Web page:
Fit Over 50: Breaking the Mold and Myths

fit over 50 examples
Think being fit over 50 means just being able to take a stroll around the block? Not sure if being fit over 50 makes a difference, or at what point an older adult should stop/reduce exercising? We’re here to break down some of the myths for being fit over 50 (and way beyond!) and show you some seniors who have really broken the mold with their amazing levels of fitness.

Fit Over 50: Six Myths About Exercising When Older

  1. Decline in old age is inevitable, so there’s no point in trying to get fit over 50. Truth: Muscle mass and strength generally decline with age, but exercise can counteract these changes. Many of the symptoms we often associate with old age are signs of inactivity (1/2 of all people over 65 are inactive and a very small % of those 85+ exercise, while scientists agree most anyone of any age can benefit from exercise).
  2. Exercise is unsafe for older adults and is likely to result in an injury/fall. Truth: Exercise actually helps prevent falls and injuries by increasing strength and balance. Exercise can help reduce bone loss, increase muscles strength and even boost memory and mood. At any age, exercise should be done properly/with caution but there’s no reason to assume an older adult can’t handle exercising safely.
  3. If you have a health problem, you shouldn’t exercise. Truth: Of course, you should meet with your doctor to discuss a new fitness routine if you have health issues (or notice problems when working out) but many health conditions (arthritis, diabetes, heart disease and more) can benefit from exercise.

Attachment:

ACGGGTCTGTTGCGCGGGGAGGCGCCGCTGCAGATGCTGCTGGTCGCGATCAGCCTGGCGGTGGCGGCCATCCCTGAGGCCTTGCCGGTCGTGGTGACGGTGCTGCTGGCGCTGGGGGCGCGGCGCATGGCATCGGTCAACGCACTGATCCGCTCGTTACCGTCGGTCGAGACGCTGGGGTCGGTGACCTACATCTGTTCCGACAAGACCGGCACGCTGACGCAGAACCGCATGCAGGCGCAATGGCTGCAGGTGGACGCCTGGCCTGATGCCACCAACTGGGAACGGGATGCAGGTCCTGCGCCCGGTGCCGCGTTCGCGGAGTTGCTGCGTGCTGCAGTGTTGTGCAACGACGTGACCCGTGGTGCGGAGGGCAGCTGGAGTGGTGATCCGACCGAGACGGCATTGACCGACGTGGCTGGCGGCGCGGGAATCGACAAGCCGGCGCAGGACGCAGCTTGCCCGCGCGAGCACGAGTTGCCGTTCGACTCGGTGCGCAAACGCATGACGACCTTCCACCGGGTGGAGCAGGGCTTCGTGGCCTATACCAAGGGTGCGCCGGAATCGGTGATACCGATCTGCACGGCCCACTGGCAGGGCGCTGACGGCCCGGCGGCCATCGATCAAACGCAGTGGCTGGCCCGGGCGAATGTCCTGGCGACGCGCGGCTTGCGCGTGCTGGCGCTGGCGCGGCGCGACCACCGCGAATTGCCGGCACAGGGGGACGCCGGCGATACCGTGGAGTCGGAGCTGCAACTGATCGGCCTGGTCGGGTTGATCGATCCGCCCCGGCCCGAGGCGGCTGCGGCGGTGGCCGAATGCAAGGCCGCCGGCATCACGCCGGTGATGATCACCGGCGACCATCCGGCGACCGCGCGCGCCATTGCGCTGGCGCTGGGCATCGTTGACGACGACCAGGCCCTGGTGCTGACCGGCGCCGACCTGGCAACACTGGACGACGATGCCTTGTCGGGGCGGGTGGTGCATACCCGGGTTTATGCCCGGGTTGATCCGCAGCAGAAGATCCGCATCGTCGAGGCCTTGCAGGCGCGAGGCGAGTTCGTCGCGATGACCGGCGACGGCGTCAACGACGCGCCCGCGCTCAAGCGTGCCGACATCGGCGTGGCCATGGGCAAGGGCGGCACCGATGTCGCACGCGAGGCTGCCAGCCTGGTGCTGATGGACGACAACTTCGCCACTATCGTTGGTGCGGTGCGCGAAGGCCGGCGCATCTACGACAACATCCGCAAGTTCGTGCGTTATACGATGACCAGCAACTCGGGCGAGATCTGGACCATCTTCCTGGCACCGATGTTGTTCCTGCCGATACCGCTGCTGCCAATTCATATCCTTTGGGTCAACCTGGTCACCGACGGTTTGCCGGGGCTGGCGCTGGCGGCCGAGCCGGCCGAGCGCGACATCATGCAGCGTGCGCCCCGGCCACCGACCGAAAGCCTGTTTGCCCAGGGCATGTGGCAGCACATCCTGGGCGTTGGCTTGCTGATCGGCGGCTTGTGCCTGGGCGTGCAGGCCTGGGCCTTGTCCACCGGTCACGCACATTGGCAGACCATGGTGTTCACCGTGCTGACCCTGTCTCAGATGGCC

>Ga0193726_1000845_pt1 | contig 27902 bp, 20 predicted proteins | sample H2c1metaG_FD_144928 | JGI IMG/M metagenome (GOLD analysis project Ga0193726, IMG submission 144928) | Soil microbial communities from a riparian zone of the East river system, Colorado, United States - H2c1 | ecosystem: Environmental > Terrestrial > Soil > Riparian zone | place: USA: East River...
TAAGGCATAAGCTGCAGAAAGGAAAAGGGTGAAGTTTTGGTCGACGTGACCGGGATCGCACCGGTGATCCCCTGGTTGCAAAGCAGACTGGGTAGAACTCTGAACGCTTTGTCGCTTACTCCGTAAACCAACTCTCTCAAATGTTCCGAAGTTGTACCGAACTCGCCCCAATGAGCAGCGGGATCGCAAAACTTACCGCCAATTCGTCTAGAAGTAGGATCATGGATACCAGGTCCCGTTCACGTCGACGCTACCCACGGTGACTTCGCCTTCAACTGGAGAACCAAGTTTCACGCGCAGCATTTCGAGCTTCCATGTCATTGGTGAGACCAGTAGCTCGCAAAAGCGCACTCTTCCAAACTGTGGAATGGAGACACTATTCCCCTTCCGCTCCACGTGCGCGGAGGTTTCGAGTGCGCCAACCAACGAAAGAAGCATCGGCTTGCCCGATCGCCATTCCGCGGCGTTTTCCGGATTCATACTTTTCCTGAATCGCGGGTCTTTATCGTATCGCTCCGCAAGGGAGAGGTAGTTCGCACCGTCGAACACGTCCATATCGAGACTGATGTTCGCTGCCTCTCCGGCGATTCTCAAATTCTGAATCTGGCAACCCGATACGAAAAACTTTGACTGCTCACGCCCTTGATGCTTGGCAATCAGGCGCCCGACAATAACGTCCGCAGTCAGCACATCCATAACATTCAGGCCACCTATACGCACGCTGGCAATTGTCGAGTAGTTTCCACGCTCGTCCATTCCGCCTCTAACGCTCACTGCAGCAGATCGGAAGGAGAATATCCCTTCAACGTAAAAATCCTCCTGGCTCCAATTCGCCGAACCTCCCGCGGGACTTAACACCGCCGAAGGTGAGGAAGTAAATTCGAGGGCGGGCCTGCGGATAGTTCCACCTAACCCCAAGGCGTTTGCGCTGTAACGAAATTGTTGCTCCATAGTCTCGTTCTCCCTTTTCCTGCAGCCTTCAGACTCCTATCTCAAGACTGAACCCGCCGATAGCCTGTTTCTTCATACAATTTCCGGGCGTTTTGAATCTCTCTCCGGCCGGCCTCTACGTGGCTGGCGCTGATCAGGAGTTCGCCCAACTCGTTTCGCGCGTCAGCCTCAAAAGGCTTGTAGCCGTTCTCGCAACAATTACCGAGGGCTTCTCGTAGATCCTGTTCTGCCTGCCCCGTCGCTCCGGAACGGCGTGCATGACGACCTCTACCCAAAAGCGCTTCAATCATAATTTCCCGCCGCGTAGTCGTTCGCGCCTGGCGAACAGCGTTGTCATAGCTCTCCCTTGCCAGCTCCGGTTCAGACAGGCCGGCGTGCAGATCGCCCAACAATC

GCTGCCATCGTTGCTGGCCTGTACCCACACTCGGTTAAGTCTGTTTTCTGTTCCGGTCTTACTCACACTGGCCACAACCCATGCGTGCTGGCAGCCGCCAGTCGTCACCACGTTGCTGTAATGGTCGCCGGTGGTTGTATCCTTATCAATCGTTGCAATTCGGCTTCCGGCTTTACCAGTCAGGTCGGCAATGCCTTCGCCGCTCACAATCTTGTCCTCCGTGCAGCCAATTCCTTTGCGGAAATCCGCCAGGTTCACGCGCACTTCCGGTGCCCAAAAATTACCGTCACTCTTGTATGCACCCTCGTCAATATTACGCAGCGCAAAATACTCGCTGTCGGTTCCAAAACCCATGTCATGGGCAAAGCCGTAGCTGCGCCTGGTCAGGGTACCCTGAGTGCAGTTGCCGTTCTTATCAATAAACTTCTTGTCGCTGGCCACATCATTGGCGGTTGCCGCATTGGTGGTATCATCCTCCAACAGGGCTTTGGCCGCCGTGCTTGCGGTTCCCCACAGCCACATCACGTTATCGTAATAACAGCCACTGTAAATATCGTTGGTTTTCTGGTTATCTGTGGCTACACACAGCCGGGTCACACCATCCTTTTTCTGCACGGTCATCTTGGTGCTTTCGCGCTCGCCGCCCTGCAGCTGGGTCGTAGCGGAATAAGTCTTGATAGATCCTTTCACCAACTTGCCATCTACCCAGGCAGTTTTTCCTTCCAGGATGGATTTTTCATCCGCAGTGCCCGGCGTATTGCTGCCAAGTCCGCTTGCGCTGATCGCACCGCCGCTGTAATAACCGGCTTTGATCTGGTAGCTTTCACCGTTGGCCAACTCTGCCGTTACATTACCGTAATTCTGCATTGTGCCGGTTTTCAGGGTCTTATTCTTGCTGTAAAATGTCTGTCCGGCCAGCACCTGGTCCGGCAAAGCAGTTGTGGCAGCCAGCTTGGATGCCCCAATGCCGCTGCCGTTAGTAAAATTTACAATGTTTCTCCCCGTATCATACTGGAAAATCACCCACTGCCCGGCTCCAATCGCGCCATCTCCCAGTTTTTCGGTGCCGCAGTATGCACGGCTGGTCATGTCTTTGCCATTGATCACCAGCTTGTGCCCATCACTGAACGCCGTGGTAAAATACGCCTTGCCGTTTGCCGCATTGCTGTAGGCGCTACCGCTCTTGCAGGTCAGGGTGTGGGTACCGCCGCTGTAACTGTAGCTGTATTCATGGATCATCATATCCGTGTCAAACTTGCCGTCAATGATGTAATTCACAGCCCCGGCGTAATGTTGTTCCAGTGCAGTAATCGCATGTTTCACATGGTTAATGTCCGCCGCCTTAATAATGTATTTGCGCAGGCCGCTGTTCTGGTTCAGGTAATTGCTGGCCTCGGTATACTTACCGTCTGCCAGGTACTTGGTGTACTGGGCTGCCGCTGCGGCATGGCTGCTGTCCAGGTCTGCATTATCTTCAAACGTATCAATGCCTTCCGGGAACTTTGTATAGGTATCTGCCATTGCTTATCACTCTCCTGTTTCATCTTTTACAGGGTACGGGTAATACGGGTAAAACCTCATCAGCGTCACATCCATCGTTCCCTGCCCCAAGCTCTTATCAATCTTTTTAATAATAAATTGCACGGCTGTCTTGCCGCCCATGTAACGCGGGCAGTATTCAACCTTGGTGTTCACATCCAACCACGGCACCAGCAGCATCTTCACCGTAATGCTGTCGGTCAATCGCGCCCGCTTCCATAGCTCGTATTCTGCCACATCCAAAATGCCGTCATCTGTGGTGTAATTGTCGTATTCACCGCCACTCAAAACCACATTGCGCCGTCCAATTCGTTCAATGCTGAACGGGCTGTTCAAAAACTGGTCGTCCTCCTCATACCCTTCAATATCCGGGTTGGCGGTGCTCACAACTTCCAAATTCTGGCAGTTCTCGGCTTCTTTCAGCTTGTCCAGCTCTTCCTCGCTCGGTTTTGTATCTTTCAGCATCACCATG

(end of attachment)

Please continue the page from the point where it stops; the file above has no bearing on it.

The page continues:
4. Exercise could cause a heart attack. Truth: The health benefits far exceed the small risk of having a heart problem due to exercise. Inactivity is more likely to contribute to a heart attack or ill health.
  5. Exercise is too hard on the joints. Truth: Exercise improves joint functioning and relieves pain for those with arthritis. This is not to deny that the pain of arthritis can make it hard to feel like exercising. Here are some good tips for exercising with arthritis.
  6. Fit over 50? Forget it, it’s too late to start exercising. Truth: The world’s oldest marathon runner started running when he was 89. Check out the examples below…some of them didn’t start until their later years and they’ve done amazing things.

Fit Over 50 Inspirations

The World’s Oldest Yoga Instructor: Fun, Free, Fit Over 50

Tao Porchon-Lynch is the world’s oldest yoga instructor (with the Guinness World Record to prove it!). The 97-year old has been practicing yoga for many years and is also a celebrated ballroom dancer. Her advice to others: “Don’t procrastinate. Don’t say, ‘I’ll do it tomorrow’. Tomorrow never comes.”

Breaking Boundaries for Being Fit Over 50: Marathoners and Body Builders

Fauja Singh is the world’s oldest marathon runner. He began running at age 89 to alleviate depression and holds a record in the 90+ category, as well as becoming the 1st 100 year old to complete a marathon. Harriette Thompson is the world’s oldest woman to complete a marathon, at age 92.

Ernestine Shepard is the world’s oldest female body builder. She was formally given the title of World’s Oldest Performing Female Body Builder in 2010 in Rome. At age 79, Ernestine is a personal trainer, competitive body builder and model and an inspiration to many. By no means a lifelong fitness buff, she’s a great example of “it’s never too late”…someone who lived a sedentary life before she became inspired to make a change at age 56. Check out Ernestine’s Facebook page for a dose of inspiration!

We meet many inspirational examples in daily life…older adults who take an active, positive approach to aging and are always willing to try new things. Join us (sign up for our newsletter or follow us on Facebook) for continued Fit Over 5o inspiration, tips and more.